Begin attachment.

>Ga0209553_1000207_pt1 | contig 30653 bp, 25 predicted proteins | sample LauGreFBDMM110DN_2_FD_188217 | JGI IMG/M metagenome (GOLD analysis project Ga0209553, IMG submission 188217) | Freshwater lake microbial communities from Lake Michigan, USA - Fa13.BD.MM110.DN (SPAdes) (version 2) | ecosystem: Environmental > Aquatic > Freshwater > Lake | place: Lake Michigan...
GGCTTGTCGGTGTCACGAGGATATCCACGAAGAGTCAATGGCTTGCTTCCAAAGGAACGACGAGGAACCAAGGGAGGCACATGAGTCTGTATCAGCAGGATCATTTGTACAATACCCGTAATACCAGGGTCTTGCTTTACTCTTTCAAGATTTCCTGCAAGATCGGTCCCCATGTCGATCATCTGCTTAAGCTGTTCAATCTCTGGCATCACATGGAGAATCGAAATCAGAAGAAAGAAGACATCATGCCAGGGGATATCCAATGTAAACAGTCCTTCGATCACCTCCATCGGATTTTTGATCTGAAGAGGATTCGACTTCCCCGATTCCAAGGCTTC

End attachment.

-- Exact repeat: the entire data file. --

>Ga0209553_1000207_pt1 | contig 30653 bp, 25 predicted proteins | sample LauGreFBDMM110DN_2_FD_188217 | JGI IMG/M metagenome (GOLD analysis project Ga0209553, IMG submission 188217) | Freshwater lake microbial communities from Lake Michigan, USA - Fa13.BD.MM110.DN (SPAdes) (version 2) | ecosystem: Environmental > Aquatic > Freshwater > Lake | place: Lake Michigan...
GGCTTGTCGGTGTCACGAGGATATCCACGAAGAGTCAATGGCTTGCTTCCAAAGGAACGACGAGGAACCAAGGGAGGCACATGAGTCTGTATCAGCAGGATCATTTGTACAATACCCGTAATACCAGGGTCTTGCTTTACTCTTTCAAGATTTCCTGCAAGATCGGTCCCCATGTCGATCATCTGCTTAAGCTGTTCAATCTCTGGCATCACATGGAGAATCGAAATCAGAAGAAAGAAGACATCATGCCAGGGGATATCCAATGTAAACAGTCCTTCGATCACCTCCATCGGATTTTTGATCTGAAGAGGATTCGACTTCCCCGATTCCAAGGCTTC